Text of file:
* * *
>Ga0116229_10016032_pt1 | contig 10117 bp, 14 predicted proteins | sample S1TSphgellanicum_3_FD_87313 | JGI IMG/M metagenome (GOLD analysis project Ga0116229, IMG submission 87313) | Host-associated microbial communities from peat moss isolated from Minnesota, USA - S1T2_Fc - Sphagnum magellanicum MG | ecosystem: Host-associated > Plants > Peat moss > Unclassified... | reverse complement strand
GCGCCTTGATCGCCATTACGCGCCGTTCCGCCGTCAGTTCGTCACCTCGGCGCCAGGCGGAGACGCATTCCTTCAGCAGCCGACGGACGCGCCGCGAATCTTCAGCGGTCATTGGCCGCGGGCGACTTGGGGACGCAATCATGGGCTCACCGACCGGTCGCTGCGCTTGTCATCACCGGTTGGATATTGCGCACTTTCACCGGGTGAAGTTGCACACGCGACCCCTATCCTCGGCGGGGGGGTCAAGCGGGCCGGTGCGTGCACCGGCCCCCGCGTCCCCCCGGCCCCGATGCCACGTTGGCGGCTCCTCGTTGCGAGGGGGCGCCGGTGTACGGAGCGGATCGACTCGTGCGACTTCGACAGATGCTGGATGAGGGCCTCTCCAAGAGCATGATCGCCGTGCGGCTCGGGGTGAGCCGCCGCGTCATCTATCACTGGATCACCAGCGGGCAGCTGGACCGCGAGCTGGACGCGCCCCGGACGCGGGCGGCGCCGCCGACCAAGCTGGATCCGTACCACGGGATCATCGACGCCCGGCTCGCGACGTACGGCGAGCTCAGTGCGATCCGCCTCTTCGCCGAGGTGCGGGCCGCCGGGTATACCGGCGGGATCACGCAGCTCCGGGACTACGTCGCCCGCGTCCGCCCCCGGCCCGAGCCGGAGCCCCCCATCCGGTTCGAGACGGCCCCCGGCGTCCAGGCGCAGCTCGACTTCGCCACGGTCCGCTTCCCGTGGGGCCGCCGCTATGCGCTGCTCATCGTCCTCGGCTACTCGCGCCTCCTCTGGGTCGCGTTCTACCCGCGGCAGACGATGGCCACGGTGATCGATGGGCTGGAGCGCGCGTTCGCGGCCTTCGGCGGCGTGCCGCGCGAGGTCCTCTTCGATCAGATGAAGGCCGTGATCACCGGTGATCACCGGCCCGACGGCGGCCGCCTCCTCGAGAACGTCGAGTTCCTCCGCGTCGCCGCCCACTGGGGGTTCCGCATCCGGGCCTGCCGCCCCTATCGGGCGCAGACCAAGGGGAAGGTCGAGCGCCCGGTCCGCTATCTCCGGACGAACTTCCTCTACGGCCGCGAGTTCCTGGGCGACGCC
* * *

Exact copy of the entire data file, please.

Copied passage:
>Ga0116229_10016032_pt1 | contig 10117 bp, 14 predicted proteins | sample S1TSphgellanicum_3_FD_87313 | JGI IMG/M metagenome (GOLD analysis project Ga0116229, IMG submission 87313) | Host-associated microbial communities from peat moss isolated from Minnesota, USA - S1T2_Fc - Sphagnum magellanicum MG | ecosystem: Host-associated > Plants > Peat moss > Unclassified... | reverse complement strand
GCGCCTTGATCGCCATTACGCGCCGTTCCGCCGTCAGTTCGTCACCTCGGCGCCAGGCGGAGACGCATTCCTTCAGCAGCCGACGGACGCGCCGCGAATCTTCAGCGGTCATTGGCCGCGGGCGACTTGGGGACGCAATCATGGGCTCACCGACCGGTCGCTGCGCTTGTCATCACCGGTTGGATATTGCGCACTTTCACCGGGTGAAGTTGCACACGCGACCCCTATCCTCGGCGGGGGGGTCAAGCGGGCCGGTGCGTGCACCGGCCCCCGCGTCCCCCCGGCCCCGATGCCACGTTGGCGGCTCCTCGTTGCGAGGGGGCGCCGGTGTACGGAGCGGATCGACTCGTGCGACTTCGACAGATGCTGGATGAGGGCCTCTCCAAGAGCATGATCGCCGTGCGGCTCGGGGTGAGCCGCCGCGTCATCTATCACTGGATCACCAGCGGGCAGCTGGACCGCGAGCTGGACGCGCCCCGGACGCGGGCGGCGCCGCCGACCAAGCTGGATCCGTACCACGGGATCATCGACGCCCGGCTCGCGACGTACGGCGAGCTCAGTGCGATCCGCCTCTTCGCCGAGGTGCGGGCCGCCGGGTATACCGGCGGGATCACGCAGCTCCGGGACTACGTCGCCCGCGTCCGCCCCCGGCCCGAGCCGGAGCCCCCCATCCGGTTCGAGACGGCCCCCGGCGTCCAGGCGCAGCTCGACTTCGCCACGGTCCGCTTCCCGTGGGGCCGCCGCTATGCGCTGCTCATCGTCCTCGGCTACTCGCGCCTCCTCTGGGTCGCGTTCTACCCGCGGCAGACGATGGCCACGGTGATCGATGGGCTGGAGCGCGCGTTCGCGGCCTTCGGCGGCGTGCCGCGCGAGGTCCTCTTCGATCAGATGAAGGCCGTGATCACCGGTGATCACCGGCCCGACGGCGGCCGCCTCCTCGAGAACGTCGAGTTCCTCCGCGTCGCCGCCCACTGGGGGTTCCGCATCCGGGCCTGCCGCCCCTATCGGGCGCAGACCAAGGGGAAGGTCGAGCGCCCGGTCCGCTATCTCCGGACGAACTTCCTCTACGGCCGCGAGTTCCTGGGCGACGCC